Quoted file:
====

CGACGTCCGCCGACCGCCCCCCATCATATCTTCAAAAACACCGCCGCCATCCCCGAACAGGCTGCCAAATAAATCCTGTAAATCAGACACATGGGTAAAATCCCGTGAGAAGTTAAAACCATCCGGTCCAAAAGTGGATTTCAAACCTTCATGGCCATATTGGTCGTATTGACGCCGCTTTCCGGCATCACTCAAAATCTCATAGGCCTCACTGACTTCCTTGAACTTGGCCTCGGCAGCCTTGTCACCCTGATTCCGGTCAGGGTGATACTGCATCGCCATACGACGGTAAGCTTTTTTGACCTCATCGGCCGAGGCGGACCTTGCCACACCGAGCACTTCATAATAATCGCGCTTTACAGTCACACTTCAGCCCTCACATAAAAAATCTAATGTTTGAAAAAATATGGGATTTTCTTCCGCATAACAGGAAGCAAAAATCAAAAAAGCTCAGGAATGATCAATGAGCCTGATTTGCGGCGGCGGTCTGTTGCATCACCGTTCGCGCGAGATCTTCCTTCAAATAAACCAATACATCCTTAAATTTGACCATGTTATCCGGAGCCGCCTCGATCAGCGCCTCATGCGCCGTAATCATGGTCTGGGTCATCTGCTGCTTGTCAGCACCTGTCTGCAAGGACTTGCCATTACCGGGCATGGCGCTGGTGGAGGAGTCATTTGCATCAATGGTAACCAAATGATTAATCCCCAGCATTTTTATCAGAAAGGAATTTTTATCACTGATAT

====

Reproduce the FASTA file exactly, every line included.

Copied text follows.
CGACGTCCGCCGACCGCCCCCCATCATATCTTCAAAAACACCGCCGCCATCCCCGAACAGGCTGCCAAATAAATCCTGTAAATCAGACACATGGGTAAAATCCCGTGAGAAGTTAAAACCATCCGGTCCAAAAGTGGATTTCAAACCTTCATGGCCATATTGGTCGTATTGACGCCGCTTTCCGGCATCACTCAAAATCTCATAGGCCTCACTGACTTCCTTGAACTTGGCCTCGGCAGCCTTGTCACCCTGATTCCGGTCAGGGTGATACTGCATCGCCATACGACGGTAAGCTTTTTTGACCTCATCGGCCGAGGCGGACCTTGCCACACCGAGCACTTCATAATAATCGCGCTTTACAGTCACACTTCAGCCCTCACATAAAAAATCTAATGTTTGAAAAAATATGGGATTTTCTTCCGCATAACAGGAAGCAAAAATCAAAAAAGCTCAGGAATGATCAATGAGCCTGATTTGCGGCGGCGGTCTGTTGCATCACCGTTCGCGCGAGATCTTCCTTCAAATAAACCAATACATCCTTAAATTTGACCATGTTATCCGGAGCCGCCTCGATCAGCGCCTCATGCGCCGTAATCATGGTCTGGGTCATCTGCTGCTTGTCAGCACCTGTCTGCAAGGACTTGCCATTACCGGGCATGGCGCTGGTGGAGGAGTCATTTGCATCAATGGTAACCAAATGATTAATCCCCAGCATTTTTATCAGAAAGGAATTTTTATCACTGATAT